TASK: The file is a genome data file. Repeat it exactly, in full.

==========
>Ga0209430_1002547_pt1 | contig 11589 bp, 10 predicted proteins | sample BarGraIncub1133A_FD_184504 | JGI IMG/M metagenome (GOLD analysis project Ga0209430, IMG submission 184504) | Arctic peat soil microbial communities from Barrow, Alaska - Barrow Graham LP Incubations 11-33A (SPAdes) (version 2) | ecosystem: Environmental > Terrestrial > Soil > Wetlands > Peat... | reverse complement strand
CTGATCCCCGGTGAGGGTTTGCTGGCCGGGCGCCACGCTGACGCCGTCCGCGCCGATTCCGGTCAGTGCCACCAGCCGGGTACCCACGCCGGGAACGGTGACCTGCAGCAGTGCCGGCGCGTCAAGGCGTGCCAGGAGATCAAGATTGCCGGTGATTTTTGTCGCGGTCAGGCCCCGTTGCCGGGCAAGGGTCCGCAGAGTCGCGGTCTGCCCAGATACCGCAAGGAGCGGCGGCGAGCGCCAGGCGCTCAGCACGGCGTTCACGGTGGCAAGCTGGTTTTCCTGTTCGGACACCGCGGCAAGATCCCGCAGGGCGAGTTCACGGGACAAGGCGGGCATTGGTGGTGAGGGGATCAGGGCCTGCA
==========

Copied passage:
>Ga0209430_1002547_pt1 | contig 11589 bp, 10 predicted proteins | sample BarGraIncub1133A_FD_184504 | JGI IMG/M metagenome (GOLD analysis project Ga0209430, IMG submission 184504) | Arctic peat soil microbial communities from Barrow, Alaska - Barrow Graham LP Incubations 11-33A (SPAdes) (version 2) | ecosystem: Environmental > Terrestrial > Soil > Wetlands > Peat... | reverse complement strand
CTGATCCCCGGTGAGGGTTTGCTGGCCGGGCGCCACGCTGACGCCGTCCGCGCCGATTCCGGTCAGTGCCACCAGCCGGGTACCCACGCCGGGAACGGTGACCTGCAGCAGTGCCGGCGCGTCAAGGCGTGCCAGGAGATCAAGATTGCCGGTGATTTTTGTCGCGGTCAGGCCCCGTTGCCGGGCAAGGGTCCGCAGAGTCGCGGTCTGCCCAGATACCGCAAGGAGCGGCGGCGAGCGCCAGGCGCTCAGCACGGCGTTCACGGTGGCAAGCTGGTTTTCCTGTTCGGACACCGCGGCAAGATCCCGCAGGGCGAGTTCACGGGACAAGGCGGGCATTGGTGGTGAGGGGATCAGGGCCTGCA